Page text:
FOM: category theory, cohomology, group theory, and f.o.m.
Stephen G Simpson
simpson at math.psu.edu
Tue Feb 22 00:36:42 EST 2000
Reply to Todd Wilson's posting of Feb 21, 2000.
> I would propose that we acknowledge that the intuitions of
> category theorists concerning the fundamental nature of their subject,
> even in the absence of tangible results vindicating these intuitions,
> need not be a "mass hallucination", and instead make an honest attempt
> to discover whether there really is anything to them. For what it's
> worth, my own intuition tells me that there is, but I am not any
> closer to making this intuition explicit than the rest of the category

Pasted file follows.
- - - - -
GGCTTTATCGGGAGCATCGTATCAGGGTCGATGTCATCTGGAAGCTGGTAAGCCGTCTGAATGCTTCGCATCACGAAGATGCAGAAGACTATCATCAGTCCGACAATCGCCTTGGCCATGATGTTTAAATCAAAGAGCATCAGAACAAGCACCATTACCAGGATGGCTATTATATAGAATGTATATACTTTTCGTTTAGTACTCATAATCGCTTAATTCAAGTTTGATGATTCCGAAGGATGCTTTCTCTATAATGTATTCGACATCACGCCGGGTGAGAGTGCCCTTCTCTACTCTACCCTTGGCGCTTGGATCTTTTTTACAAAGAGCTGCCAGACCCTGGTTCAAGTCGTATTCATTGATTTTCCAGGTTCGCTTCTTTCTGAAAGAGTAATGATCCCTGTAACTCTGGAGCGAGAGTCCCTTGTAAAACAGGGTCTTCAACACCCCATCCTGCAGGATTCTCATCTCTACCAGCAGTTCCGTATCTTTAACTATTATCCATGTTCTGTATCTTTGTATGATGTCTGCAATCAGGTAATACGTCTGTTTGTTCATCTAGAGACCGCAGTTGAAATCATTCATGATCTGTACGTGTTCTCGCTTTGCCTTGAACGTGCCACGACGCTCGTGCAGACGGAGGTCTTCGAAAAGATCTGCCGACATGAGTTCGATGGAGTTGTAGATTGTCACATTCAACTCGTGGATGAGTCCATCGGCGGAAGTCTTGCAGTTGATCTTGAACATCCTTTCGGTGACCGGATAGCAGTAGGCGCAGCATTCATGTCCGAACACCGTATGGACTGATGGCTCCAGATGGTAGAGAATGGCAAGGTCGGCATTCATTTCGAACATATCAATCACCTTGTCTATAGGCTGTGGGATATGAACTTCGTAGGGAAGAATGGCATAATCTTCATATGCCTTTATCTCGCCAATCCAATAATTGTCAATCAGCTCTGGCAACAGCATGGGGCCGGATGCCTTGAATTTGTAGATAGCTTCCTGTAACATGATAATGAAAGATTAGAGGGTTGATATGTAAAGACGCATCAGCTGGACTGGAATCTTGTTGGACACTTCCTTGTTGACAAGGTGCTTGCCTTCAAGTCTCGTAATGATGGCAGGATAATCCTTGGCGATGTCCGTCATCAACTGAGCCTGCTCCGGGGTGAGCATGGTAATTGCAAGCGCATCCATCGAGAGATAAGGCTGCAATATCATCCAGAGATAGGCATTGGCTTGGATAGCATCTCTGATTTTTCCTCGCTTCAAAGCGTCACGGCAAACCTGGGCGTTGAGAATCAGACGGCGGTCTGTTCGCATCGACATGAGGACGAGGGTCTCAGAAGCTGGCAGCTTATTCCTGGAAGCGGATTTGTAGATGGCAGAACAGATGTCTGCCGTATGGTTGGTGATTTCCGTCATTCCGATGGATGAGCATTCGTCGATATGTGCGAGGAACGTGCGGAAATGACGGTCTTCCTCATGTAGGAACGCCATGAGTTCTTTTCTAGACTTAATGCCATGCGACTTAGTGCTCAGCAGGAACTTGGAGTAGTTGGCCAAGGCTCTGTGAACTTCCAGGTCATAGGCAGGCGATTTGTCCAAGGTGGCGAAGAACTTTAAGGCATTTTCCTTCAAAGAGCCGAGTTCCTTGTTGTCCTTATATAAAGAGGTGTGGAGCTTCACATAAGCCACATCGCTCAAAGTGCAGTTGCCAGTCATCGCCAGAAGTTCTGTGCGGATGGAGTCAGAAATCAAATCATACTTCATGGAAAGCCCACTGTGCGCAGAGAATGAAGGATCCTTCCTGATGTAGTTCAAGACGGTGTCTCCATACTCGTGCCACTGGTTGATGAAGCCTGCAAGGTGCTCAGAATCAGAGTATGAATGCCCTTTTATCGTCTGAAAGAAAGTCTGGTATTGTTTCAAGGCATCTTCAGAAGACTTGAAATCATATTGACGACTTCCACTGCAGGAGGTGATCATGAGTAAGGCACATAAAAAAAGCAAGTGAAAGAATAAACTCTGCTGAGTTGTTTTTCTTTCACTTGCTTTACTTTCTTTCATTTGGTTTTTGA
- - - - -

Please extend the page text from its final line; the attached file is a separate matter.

OK. I think there can be a reasonable compromise along these lines.
Category theorists have a strong intuition that adjoint functors are
``everywhere'', and I respect that intuition and the wealth of
examples that they adduce and would like to know what rigorous
principle underlies it. Still, I think we have to also agree that at
the present time the foundational interest of adjoint functors is far
from being well established.
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